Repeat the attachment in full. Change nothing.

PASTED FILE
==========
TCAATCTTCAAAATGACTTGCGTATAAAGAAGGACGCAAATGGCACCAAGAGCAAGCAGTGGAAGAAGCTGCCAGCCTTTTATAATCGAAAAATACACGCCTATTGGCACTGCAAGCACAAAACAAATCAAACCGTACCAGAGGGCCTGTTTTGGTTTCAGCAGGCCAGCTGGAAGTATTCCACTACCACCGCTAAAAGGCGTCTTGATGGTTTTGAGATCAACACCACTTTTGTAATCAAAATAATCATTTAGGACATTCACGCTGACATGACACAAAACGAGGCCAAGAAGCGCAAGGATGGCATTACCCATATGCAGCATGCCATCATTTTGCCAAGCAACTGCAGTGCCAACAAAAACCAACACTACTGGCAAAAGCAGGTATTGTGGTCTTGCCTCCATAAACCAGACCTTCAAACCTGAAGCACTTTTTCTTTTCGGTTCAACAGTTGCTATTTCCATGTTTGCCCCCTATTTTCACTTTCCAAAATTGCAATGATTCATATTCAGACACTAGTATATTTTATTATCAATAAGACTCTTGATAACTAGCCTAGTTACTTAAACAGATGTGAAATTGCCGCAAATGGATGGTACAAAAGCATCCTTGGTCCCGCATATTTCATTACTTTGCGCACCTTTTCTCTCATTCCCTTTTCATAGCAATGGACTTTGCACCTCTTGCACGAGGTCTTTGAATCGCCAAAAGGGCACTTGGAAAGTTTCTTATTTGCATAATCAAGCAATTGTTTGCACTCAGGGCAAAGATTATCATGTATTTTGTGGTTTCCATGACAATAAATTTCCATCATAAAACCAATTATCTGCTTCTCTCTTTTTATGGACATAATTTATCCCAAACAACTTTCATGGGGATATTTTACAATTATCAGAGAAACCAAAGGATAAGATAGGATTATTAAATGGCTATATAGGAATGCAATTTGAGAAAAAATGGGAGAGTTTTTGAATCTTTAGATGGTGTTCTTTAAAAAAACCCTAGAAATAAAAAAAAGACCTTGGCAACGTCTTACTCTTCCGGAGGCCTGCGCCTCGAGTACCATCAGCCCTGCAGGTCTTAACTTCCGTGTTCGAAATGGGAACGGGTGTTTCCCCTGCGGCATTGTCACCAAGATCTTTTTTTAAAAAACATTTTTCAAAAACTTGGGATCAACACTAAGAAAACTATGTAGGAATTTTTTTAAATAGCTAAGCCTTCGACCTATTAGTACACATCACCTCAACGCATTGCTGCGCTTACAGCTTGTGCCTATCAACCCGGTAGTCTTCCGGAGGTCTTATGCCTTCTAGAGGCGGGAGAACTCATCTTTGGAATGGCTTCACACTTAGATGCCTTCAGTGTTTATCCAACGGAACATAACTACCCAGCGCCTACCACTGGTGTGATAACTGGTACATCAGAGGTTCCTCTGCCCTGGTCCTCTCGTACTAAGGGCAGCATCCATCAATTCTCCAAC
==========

TCAATCTTCAAAATGACTTGCGTATAAAGAAGGACGCAAATGGCACCAAGAGCAAGCAGTGGAAGAAGCTGCCAGCCTTTTATAATCGAAAAATACACGCCTATTGGCACTGCAAGCACAAAACAAATCAAACCGTACCAGAGGGCCTGTTTTGGTTTCAGCAGGCCAGCTGGAAGTATTCCACTACCACCGCTAAAAGGCGTCTTGATGGTTTTGAGATCAACACCACTTTTGTAATCAAAATAATCATTTAGGACATTCACGCTGACATGACACAAAACGAGGCCAAGAAGCGCAAGGATGGCATTACCCATATGCAGCATGCCATCATTTTGCCAAGCAACTGCAGTGCCAACAAAAACCAACACTACTGGCAAAAGCAGGTATTGTGGTCTTGCCTCCATAAACCAGACCTTCAAACCTGAAGCACTTTTTCTTTTCGGTTCAACAGTTGCTATTTCCATGTTTGCCCCCTATTTTCACTTTCCAAAATTGCAATGATTCATATTCAGACACTAGTATATTTTATTATCAATAAGACTCTTGATAACTAGCCTAGTTACTTAAACAGATGTGAAATTGCCGCAAATGGATGGTACAAAAGCATCCTTGGTCCCGCATATTTCATTACTTTGCGCACCTTTTCTCTCATTCCCTTTTCATAGCAATGGACTTTGCACCTCTTGCACGAGGTCTTTGAATCGCCAAAAGGGCACTTGGAAAGTTTCTTATTTGCATAATCAAGCAATTGTTTGCACTCAGGGCAAAGATTATCATGTATTTTGTGGTTTCCATGACAATAAATTTCCATCATAAAACCAATTATCTGCTTCTCTCTTTTTATGGACATAATTTATCCCAAACAACTTTCATGGGGATATTTTACAATTATCAGAGAAACCAAAGGATAAGATAGGATTATTAAATGGCTATATAGGAATGCAATTTGAGAAAAAATGGGAGAGTTTTTGAATCTTTAGATGGTGTTCTTTAAAAAAACCCTAGAAATAAAAAAAAGACCTTGGCAACGTCTTACTCTTCCGGAGGCCTGCGCCTCGAGTACCATCAGCCCTGCAGGTCTTAACTTCCGTGTTCGAAATGGGAACGGGTGTTTCCCCTGCGGCATTGTCACCAAGATCTTTTTTTAAAAAACATTTTTCAAAAACTTGGGATCAACACTAAGAAAACTATGTAGGAATTTTTTTAAATAGCTAAGCCTTCGACCTATTAGTACACATCACCTCAACGCATTGCTGCGCTTACAGCTTGTGCCTATCAACCCGGTAGTCTTCCGGAGGTCTTATGCCTTCTAGAGGCGGGAGAACTCATCTTTGGAATGGCTTCACACTTAGATGCCTTCAGTGTTTATCCAACGGAACATAACTACCCAGCGCCTACCACTGGTGTGATAACTGGTACATCAGAGGTTCCTCTGCCCTGGTCCTCTCGTACTAAGGGCAGCATCCATCAATTCTCCAAC